Arizona is a “no fault state.” This means you do not need to state any specific reason why you want a divorce, and the other person does not have to agree to a divorce.
Once the divorce petition and other documents have been served on the other party, it is required that the parties wait 60 days to finalize the divorce even if you and your spouse agree on all issues. Finalizing the divorce can be accomplished through a “default hearing,” by submitting a “Consent Decree” to the Court for the Court’s signature without having to go to court, or by going to trial if an agreement cannot be reached on all of the issues.
Even if you and your spouse do not agree to all terms in the beginning of your case, Fuqua Law Firm, P.C. is committed to settling your case if the issues can be settled in your best interests.
If agreements cannot be reached on all issues, the only other way to obtain a divorce is through a trial. When you go to trial the judge makes all the decisions (there is no jury in divorce cases). How long it takes to get to trial depends upon the complexity of your case and the availability on the Judge's calendar.
Legal Separation procedures are almost identical to Arizona divorce proceedings. Similar to an Arizona divorce proceeding, a court in an Arizona legal separation case is required to divide the parties’ community property and debts, enter orders providing for the care and custody of the parties’ children, enter orders for child support and, if appropriate, enter orders for the support of a spouse, often referred to as spousal maintenance.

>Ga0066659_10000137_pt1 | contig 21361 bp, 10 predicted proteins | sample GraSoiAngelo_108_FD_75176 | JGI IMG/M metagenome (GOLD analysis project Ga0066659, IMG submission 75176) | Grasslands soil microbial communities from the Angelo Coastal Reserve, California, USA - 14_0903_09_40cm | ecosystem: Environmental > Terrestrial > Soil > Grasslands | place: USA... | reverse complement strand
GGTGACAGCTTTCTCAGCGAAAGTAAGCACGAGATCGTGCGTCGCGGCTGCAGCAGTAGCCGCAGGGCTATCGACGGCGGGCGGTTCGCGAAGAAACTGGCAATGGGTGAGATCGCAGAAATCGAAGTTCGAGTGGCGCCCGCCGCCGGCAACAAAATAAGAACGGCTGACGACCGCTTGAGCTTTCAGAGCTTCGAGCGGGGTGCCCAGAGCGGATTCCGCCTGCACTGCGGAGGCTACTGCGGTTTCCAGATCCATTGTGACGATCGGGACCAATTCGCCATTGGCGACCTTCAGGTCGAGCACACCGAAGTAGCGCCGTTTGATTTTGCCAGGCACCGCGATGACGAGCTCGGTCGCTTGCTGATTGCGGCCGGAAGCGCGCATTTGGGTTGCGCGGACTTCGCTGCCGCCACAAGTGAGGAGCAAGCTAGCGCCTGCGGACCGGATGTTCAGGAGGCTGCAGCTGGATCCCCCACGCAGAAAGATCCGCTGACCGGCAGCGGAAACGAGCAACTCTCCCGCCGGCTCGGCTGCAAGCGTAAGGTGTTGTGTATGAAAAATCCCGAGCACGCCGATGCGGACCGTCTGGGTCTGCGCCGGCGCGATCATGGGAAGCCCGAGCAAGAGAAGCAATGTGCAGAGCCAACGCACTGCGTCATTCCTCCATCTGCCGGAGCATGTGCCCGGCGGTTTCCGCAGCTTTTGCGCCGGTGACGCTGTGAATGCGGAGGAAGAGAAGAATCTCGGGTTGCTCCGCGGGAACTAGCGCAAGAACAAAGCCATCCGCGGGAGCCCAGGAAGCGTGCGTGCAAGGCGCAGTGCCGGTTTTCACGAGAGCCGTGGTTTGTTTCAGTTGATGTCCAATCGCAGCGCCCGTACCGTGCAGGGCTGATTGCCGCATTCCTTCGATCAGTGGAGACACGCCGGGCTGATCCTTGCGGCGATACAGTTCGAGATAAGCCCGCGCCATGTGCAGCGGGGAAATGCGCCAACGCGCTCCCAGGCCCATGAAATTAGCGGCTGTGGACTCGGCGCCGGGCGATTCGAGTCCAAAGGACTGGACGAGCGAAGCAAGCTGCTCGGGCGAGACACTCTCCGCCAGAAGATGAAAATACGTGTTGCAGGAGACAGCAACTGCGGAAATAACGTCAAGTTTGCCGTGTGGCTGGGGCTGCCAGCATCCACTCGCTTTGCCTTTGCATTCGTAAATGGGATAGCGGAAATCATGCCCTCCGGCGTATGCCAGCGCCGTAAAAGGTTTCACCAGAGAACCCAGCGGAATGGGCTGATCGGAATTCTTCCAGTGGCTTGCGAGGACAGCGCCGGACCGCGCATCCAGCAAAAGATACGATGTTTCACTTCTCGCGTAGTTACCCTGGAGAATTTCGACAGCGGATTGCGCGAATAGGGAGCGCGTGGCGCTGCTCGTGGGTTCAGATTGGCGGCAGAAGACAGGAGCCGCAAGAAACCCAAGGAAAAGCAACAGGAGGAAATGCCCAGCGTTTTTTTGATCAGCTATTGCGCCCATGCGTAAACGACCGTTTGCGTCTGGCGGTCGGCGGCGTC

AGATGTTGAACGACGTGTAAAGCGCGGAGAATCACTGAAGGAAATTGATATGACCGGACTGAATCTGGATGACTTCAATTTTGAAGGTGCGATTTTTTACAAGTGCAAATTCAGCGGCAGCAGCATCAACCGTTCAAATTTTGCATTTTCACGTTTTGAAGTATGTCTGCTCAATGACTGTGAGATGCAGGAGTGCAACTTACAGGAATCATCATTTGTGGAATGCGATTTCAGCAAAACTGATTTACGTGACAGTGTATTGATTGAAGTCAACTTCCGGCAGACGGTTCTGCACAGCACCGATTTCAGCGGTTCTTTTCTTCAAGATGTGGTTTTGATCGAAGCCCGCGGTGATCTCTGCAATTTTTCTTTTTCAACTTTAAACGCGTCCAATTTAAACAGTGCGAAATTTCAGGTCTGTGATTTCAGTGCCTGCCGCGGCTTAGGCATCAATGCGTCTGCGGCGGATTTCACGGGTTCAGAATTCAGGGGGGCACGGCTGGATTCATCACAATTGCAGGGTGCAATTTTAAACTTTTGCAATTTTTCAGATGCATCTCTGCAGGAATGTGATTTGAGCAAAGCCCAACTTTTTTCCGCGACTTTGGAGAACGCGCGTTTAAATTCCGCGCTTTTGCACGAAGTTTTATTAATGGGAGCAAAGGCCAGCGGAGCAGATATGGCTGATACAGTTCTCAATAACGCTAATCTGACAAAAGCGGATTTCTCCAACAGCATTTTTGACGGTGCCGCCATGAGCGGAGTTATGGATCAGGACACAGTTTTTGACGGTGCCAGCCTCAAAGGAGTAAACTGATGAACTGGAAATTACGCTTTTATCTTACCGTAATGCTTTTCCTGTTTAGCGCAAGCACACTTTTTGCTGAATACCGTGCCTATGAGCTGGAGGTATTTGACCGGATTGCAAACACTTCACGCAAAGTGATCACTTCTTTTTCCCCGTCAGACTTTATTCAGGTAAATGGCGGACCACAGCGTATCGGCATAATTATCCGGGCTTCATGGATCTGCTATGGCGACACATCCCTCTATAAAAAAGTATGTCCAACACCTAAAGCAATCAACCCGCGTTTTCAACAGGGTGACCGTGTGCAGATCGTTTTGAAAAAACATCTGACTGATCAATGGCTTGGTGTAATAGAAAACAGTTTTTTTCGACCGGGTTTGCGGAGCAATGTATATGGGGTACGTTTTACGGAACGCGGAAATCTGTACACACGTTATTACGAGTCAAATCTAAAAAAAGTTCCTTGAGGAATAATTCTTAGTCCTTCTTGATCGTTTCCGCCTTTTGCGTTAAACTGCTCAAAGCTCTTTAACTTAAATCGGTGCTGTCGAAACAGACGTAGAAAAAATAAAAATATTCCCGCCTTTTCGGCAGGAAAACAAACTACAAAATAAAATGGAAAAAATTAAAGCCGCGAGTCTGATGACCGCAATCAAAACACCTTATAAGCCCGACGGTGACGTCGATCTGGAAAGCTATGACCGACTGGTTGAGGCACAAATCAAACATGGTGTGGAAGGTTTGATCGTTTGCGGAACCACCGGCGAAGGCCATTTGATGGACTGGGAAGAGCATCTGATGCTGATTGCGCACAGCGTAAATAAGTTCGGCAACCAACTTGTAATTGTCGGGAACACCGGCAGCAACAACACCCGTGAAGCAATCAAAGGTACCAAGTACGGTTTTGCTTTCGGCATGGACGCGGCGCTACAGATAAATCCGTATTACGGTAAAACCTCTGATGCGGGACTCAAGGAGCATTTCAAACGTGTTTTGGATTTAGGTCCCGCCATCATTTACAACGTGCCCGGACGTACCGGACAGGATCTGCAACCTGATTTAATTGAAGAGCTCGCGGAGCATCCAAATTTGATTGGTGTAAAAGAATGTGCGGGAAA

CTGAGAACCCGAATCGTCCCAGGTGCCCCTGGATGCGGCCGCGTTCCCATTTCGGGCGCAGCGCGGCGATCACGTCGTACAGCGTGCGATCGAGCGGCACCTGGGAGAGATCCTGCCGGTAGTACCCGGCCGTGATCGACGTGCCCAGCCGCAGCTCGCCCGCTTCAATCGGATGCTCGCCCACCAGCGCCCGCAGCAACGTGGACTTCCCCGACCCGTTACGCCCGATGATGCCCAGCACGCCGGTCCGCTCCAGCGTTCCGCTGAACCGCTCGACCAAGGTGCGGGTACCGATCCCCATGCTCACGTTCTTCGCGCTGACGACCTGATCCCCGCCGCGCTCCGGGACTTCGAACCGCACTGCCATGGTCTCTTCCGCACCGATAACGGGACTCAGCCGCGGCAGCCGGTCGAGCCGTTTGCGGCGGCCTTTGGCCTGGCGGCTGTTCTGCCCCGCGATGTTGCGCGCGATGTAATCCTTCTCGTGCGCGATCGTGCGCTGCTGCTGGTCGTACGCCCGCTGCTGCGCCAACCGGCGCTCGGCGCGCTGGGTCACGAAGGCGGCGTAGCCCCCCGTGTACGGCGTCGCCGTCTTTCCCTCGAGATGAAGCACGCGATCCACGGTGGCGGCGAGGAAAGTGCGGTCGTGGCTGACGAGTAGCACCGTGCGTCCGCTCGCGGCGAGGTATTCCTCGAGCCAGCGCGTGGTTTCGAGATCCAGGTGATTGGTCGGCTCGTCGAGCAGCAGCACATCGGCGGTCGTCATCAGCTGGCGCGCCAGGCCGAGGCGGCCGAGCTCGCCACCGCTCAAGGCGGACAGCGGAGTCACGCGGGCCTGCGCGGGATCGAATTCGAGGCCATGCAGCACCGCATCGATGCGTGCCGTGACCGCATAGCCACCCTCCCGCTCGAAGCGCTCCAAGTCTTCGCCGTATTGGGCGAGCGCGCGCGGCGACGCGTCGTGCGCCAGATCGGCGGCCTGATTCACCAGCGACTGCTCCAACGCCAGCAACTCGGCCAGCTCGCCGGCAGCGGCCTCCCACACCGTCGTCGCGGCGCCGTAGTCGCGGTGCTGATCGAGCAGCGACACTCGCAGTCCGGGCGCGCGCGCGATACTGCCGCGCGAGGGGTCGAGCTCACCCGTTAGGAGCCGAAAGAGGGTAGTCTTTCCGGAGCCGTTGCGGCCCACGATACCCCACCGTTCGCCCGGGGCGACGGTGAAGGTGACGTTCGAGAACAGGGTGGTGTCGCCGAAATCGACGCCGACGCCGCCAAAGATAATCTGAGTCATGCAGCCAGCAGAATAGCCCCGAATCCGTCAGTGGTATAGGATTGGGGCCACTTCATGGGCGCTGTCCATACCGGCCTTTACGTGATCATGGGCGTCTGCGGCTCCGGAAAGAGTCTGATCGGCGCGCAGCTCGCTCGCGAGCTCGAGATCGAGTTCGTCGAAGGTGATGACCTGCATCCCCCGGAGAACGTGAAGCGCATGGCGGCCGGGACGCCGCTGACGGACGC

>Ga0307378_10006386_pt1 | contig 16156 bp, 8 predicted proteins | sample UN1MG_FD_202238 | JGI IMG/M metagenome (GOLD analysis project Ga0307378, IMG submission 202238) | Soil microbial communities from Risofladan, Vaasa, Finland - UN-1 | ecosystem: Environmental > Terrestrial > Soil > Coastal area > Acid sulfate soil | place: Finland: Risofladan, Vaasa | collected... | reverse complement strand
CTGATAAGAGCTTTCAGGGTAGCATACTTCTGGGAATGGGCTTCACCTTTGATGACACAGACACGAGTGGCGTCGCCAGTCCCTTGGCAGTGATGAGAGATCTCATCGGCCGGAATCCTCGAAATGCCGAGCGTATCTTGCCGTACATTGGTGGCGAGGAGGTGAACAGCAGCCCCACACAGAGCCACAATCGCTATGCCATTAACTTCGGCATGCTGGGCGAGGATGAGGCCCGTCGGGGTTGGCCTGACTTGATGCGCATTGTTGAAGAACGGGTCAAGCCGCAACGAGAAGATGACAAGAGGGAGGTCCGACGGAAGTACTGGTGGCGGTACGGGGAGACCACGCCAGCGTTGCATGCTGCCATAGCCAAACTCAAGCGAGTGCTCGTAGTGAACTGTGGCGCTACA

The most significant difference between a legal separation and a divorce in Arizona is that the spouses remain married, and, cannot, therefore, remarry in the future. The legal separation would need to be subsequently converted to a divorce. A client may elect a legal separation in lieu of a divorce if his or her religious principles do not allow a divorce, or, in some circumstances, to ensure continuous access to health insurance through the other spouse's health insurance plan.
Annulments of marriage are rare, but the procedure is available if the necessary legal grounds are present. The legal theory underlying annulment is that the marriage was never valid originally. It means the marriage never existed. Courts will order an annulment if it can be shown that certain criteria existed at the time of marriage. Marriages subject to annulment proceedings are classified as "void" or "voidable" and are sometimes called a nullified marriage.
Annulment is distinct from divorce in that a divorce terminates a previously valid marriage. As in divorce, however, in annulment cases the court may award custody of children of the marriage and require payment of child support and support of a party.
If you have questions about DIVORCE, LEGAL SEPARATION, or ANNULMENT PROCEEDINGS, or if you would like to discuss your situation with an experienced family law attorney, please contact attorney, Barbara L. Fuqua, today.
DISCLAIMER: Providing the above information does not establish an attorney-client relationship. To create such a relationship, both the attorney and potential client must sign a written fee agreement. The information contained herein is meant only as general information and is not meant to be relied upon for the purpose of taking legal action. you should contact an attorney in person for further and specific information.
Barbara L Fuqua of Fuqua Law Firm P.C., is licensed in Arizona only.